A Letter to the 2016 NPUC Constituents

By admin On September 20, 2016 Under Seventh-day Adventist Issues


I’m sure you have heard the accusation of insubordination (or rebellion) that some have leveled at our conferences and unions. I believe this is because of a misunderstanding of church policy. The church has never made a gender qualification for ordination, and decades of church-sponsored research on the theology have found no prohibition. There is no policy against unions authorizing the ordination of women pastors. Neither is there any policy requiring unions to ordain anyone. It follows then, that Unions are free to consider women as well as men.

Those in doubt about Seventh-day Adventist gender policy need to take a closer look at Fundamental Belief #14, “Unity in the Body of Christ.” In part it says, “In Christ we are a new creation; distinctions of race, culture, learning, and nationality, and differences between high and low, rich and poor, male and female, must not be divisive among us. We are all equal in Christ, who by one Spirit has bonded us into one fellowship with Him and with one another; we are to serve and be served without partiality or reservation…” This Fundamental Belief is based on Galatians 3:28, Joel 2:29, and Revelation 1:6.

Our pioneers knew this and actively defended the ministry of Ellen White and women, preaching against those who argued that church leaders must be the “husband of one wife” and that women should keep silence in church.

Ted Wilson said that the vote taken as San Antonio on the issue of women’s ordination meant, “we maintain the current policy.” He said the vote has nothing to do with women serving as pastors or being ordained as local elders, a practice based on church policy that has been in place for several decades. Furthermore, he said, the vote was not related to commissioned ministers, who can be male or female under the church’s policy.

There is a good reason why SDA Divisions, Unions, and Conferences vote their own policies. If a single policy were voted from the top and no variations were permitted, then our local policies would be mere redundant paperwork. We would have no flexibility to adapt to our own situations. Each Conference, Union, and Division, while keeping general harmony with General Conference policy, makes adjustments to suit their local needs, and the authority to do so comes not from the GC, but from the constituencies (and their representative committees) who vote policy. Here we must remember that harmony is not unison; unity is not uniformity.

Some of the confusion in the minds of those shouting “insubordination” may come from the inconsistency in our non-discrimination policy (see Martin Hanna’s comments below). It would be beneficial to admit that our current policy on non-discrimination is a policy at war with itself and step forward to do something about it.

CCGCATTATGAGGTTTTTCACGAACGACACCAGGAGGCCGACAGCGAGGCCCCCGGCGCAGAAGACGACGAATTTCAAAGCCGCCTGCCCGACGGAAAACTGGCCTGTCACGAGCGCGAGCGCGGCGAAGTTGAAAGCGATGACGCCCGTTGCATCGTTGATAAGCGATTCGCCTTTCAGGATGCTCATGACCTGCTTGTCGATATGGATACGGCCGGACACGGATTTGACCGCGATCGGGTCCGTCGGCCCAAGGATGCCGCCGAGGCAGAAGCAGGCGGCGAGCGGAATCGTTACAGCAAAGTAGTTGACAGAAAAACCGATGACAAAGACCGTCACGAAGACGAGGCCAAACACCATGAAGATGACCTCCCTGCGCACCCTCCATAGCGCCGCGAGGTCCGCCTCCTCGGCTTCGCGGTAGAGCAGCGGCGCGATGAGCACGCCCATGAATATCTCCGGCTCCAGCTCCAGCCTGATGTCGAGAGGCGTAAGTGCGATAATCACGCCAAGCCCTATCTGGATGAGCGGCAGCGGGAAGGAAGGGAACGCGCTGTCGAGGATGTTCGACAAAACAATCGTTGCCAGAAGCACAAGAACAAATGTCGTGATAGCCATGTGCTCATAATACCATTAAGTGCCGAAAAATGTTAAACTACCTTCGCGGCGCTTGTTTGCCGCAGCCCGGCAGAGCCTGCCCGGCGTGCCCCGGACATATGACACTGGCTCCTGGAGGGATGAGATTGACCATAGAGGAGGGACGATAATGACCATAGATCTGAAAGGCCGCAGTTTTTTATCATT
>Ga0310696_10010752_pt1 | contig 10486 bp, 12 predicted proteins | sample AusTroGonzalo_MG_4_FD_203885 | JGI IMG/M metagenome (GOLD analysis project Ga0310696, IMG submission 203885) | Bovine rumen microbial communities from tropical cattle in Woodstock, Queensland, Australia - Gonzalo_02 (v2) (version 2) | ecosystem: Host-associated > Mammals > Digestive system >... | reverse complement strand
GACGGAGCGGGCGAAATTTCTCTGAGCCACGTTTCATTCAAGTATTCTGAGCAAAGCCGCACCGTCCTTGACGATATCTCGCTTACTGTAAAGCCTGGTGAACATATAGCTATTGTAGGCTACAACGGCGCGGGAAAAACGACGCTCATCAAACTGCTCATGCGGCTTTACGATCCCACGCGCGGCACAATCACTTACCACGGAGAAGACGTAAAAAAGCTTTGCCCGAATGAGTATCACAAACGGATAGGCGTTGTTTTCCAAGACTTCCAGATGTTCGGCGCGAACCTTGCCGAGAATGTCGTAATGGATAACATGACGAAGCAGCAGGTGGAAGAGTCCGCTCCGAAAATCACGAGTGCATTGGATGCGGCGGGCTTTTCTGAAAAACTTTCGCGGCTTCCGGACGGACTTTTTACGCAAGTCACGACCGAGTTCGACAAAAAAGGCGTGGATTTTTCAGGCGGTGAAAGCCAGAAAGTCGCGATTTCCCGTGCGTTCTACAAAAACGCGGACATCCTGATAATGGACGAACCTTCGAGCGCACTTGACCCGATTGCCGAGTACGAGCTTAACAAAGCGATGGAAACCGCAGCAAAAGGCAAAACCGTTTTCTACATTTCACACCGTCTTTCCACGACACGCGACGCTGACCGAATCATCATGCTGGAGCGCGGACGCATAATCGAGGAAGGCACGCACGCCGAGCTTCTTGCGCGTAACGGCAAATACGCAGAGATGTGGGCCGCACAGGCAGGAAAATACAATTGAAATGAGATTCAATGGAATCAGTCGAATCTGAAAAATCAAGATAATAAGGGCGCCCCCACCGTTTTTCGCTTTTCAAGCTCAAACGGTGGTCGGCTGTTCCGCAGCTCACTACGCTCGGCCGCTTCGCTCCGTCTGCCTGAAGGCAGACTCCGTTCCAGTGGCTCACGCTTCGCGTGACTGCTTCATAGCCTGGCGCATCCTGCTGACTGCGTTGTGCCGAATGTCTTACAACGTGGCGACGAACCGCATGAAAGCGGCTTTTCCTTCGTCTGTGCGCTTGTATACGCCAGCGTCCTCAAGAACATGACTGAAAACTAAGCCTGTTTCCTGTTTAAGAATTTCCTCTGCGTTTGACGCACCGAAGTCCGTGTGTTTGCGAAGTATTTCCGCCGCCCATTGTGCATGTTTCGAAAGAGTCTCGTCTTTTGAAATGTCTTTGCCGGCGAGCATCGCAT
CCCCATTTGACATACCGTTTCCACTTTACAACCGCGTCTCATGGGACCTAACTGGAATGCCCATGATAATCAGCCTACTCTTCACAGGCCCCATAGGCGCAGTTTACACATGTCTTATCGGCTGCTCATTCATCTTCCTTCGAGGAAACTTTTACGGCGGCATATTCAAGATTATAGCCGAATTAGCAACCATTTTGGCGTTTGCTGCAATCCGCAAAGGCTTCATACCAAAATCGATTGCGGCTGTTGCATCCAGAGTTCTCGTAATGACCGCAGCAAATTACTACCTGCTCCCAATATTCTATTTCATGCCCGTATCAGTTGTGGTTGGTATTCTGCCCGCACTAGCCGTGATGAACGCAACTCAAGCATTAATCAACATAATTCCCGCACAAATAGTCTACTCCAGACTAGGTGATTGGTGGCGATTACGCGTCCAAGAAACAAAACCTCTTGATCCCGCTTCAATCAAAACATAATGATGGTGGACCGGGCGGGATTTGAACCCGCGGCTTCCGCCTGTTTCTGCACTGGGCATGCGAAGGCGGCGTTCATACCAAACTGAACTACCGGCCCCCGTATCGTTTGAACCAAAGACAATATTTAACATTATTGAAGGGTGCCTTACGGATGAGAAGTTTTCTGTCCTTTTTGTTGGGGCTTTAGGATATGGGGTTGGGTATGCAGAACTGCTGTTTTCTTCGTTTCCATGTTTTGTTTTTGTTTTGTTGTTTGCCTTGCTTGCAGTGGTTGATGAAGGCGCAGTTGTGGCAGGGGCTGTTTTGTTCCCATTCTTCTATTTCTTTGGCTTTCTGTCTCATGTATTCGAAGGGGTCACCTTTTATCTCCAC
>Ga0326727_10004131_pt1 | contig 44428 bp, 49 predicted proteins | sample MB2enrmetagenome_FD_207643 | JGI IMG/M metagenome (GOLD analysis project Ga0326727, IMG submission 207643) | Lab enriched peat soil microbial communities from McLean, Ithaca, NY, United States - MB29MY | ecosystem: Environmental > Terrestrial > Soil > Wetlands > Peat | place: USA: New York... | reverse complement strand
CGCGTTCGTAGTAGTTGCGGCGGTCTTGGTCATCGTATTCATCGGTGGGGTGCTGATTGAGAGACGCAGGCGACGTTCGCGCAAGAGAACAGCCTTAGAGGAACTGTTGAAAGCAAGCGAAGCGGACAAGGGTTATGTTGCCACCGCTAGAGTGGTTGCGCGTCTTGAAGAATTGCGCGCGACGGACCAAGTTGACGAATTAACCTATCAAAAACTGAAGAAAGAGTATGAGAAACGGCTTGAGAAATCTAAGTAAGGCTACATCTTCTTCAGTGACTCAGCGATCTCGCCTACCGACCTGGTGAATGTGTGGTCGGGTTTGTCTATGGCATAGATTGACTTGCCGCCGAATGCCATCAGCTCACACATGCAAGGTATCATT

What NPUC (and its constituent conferences) has proposed concerning the commissioning of women is only a minor adjustment of policy within their territory unless your theology prohibits female leadership. Yet this theology has never passed a GC vote. Consequently, I believe what the Scandinavians have done by discontinuing ordination because it focuses more on power, position and authority than on humble self-giving service, as well as our own movements toward commissioning women in the US are legitimate attempts, not only to resolve current church inconsistencies, but to maintain our time-honored women-inclusive practice in the Seventh-day Adventist church.

Taking these things into consideration, I don’t see how anyone could say that what Scandinavia or the NPUC (and their constituent conferences) are doing is insubordination or rebellion. Nor, on these grounds, can anyone legitimately disqualify John Freedman from being considered as NPUC president.

In Christ,



Martin Hanna, Associate Professor of Historical Theology at Andrews University, states the following:

“Our existing church policy on gender is inconsistent. If we take an unbiased look at what our policy on nondiscrimination actually says, we can’t help but see the contradiction.

“Policy BA 60 10 states, ‘The world church supports nondiscrimination in employment practices and policies and upholds the principle that both men and women, without regard to race and color, shall be given full and equal opportunity within the Church to develop the knowledge and skills needed for the building up of the Church. Positions of service and responsibility (except those requiring ordination to the gospel ministry) on all levels of church activity shall be open to all on the basis of the individual’s qualifications.’” (emphasis mine)

The exception clause nullifies the whole point of the paragraph. How can we be non-discriminatory and yet discriminate in regards to ordination? We can’t. It is discrimination, bold and clear.

The vote we took at San Antonio was just as inconsistent. Again, I quote Martin Hanna:

“We already ordain women as elders and therefore it is inconsistent to deny the ordination of women as pastors. All the biblical arguments people propose for rejecting female pastors are based on texts that refer to elders. So if we already agree that these texts on elders allow for female elders, then how can we use these same texts to reject female pastors?

“If we wanted to remove female elders we should have made the vote about that. We did not do that. We wasted the time of the church on a vote that did not address the elephants in the room. We already have female elders, and we ordain them. We already have female pastors. And we have a policy that admits that we discriminate against them.”


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